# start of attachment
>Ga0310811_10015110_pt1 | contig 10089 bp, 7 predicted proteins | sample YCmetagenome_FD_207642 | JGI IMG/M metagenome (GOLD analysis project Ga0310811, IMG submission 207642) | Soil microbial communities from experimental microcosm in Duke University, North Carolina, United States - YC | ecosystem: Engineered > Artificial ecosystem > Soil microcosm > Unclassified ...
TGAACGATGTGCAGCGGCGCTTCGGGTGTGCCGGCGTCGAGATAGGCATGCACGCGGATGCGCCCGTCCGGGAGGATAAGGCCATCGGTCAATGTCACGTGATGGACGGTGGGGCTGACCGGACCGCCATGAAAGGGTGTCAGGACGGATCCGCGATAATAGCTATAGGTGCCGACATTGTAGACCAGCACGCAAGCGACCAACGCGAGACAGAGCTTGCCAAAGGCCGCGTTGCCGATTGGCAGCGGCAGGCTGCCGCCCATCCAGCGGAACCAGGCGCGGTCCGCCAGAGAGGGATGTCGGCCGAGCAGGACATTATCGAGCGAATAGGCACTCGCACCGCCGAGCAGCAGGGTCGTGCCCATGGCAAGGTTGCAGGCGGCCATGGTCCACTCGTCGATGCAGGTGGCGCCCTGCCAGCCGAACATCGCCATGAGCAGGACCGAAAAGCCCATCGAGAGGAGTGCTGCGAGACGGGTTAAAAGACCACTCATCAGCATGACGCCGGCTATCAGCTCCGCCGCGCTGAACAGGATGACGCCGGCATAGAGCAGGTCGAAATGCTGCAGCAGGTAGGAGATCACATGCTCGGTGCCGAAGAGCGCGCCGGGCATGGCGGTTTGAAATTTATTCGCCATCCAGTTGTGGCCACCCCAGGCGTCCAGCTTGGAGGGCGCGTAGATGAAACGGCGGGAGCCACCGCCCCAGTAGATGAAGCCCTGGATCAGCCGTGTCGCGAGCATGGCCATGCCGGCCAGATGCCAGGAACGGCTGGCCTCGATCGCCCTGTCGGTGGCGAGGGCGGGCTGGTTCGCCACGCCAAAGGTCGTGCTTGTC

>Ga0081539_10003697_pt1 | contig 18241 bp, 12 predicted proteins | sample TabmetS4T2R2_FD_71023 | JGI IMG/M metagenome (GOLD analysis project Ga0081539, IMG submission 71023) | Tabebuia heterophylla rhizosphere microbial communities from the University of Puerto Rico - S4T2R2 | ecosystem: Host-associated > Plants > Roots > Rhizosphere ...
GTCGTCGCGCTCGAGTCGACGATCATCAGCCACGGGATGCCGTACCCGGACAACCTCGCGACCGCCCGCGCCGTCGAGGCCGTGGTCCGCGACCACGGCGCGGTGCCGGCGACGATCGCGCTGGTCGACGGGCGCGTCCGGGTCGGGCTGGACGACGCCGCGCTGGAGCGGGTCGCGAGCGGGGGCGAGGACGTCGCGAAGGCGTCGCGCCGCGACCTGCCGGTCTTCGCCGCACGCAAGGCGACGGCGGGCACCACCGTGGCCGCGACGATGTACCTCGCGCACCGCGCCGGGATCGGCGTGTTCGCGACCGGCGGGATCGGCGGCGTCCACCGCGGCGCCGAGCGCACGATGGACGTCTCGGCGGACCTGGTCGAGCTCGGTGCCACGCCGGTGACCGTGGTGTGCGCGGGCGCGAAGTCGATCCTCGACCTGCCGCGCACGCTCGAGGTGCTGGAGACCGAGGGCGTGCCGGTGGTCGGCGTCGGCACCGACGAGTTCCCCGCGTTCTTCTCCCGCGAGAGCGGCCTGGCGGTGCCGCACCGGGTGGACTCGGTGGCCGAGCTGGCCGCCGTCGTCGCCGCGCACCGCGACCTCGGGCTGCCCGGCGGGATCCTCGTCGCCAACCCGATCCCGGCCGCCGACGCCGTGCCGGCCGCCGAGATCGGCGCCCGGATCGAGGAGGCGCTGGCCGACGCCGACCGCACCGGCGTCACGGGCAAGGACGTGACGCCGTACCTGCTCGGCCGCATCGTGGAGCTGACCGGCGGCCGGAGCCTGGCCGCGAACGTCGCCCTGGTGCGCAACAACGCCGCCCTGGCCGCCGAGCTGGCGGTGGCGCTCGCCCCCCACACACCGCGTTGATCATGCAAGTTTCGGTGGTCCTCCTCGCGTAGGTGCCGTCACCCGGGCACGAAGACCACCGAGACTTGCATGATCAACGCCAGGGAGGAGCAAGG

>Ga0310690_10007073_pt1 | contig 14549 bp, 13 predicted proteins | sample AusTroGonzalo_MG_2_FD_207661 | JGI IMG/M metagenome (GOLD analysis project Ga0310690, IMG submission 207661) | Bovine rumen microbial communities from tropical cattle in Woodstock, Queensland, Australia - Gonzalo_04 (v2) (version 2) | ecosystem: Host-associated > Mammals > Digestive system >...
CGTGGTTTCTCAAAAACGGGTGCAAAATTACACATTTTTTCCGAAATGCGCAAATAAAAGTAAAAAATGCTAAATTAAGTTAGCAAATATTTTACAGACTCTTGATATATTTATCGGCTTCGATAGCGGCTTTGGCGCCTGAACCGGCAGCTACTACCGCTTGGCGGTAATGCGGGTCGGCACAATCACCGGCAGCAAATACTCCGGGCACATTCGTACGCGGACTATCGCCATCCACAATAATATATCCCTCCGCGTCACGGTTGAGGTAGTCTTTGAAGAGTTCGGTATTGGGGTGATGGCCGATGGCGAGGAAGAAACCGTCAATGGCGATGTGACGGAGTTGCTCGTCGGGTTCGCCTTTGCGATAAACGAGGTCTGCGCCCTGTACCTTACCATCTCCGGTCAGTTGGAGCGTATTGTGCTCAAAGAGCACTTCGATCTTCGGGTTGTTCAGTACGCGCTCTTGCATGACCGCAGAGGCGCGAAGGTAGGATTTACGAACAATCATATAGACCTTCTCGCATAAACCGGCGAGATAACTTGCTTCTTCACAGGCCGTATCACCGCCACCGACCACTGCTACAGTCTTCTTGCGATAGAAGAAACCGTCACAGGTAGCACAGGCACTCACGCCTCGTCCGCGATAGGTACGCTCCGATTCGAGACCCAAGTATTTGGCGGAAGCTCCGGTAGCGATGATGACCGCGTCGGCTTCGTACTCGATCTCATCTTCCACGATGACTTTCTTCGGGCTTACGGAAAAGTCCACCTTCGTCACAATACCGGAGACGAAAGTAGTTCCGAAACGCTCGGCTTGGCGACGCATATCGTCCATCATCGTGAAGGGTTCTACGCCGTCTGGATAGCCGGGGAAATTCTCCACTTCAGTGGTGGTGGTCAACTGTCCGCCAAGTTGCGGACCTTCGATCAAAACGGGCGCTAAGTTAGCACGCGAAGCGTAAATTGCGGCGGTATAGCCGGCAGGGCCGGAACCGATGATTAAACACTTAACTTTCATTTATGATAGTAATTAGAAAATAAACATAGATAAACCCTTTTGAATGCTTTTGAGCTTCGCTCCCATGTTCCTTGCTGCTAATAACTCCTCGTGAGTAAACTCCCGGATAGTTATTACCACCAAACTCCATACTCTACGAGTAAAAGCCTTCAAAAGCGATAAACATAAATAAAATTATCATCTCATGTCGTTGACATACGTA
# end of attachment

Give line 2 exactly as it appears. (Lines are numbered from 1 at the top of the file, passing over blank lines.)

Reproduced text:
TGAACGATGTGCAGCGGCGCTTCGGGTGTGCCGGCGTCGAGATAGGCATGCACGCGGATGCGCCCGTCCGGGAGGATAAGGCCATCGGTCAATGTCACGTGATGGACGGTGGGGCTGACCGGACCGCCATGAAAGGGTGTCAGGACGGATCCGCGATAATAGCTATAGGTGCCGACATTGTAGACCAGCACGCAAGCGACCAACGCGAGACAGAGCTTGCCAAAGGCCGCGTTGCCGATTGGCAGCGGCAGGCTGCCGCCCATCCAGCGGAACCAGGCGCGGTCCGCCAGAGAGGGATGTCGGCCGAGCAGGACATTATCGAGCGAATAGGCACTCGCACCGCCGAGCAGCAGGGTCGTGCCCATGGCAAGGTTGCAGGCGGCCATGGTCCACTCGTCGATGCAGGTGGCGCCCTGCCAGCCGAACATCGCCATGAGCAGGACCGAAAAGCCCATCGAGAGGAGTGCTGCGAGACGGGTTAAAAGACCACTCATCAGCATGACGCCGGCTATCAGCTCCGCCGCGCTGAACAGGATGACGCCGGCATAGAGCAGGTCGAAATGCTGCAGCAGGTAGGAGATCACATGCTCGGTGCCGAAGAGCGCGCCGGGCATGGCGGTTTGAAATTTATTCGCCATCCAGTTGTGGCCACCCCAGGCGTCCAGCTTGGAGGGCGCGTAGATGAAACGGCGGGAGCCACCGCCCCAGTAGATGAAGCCCTGGATCAGCCGTGTCGCGAGCATGGCCATGCCGGCCAGATGCCAGGAACGGCTGGCCTCGATCGCCCTGTCGGTGGCGAGGGCGGGCTGGTTCGCCACGCCAAAGGTCGTGCTTGTC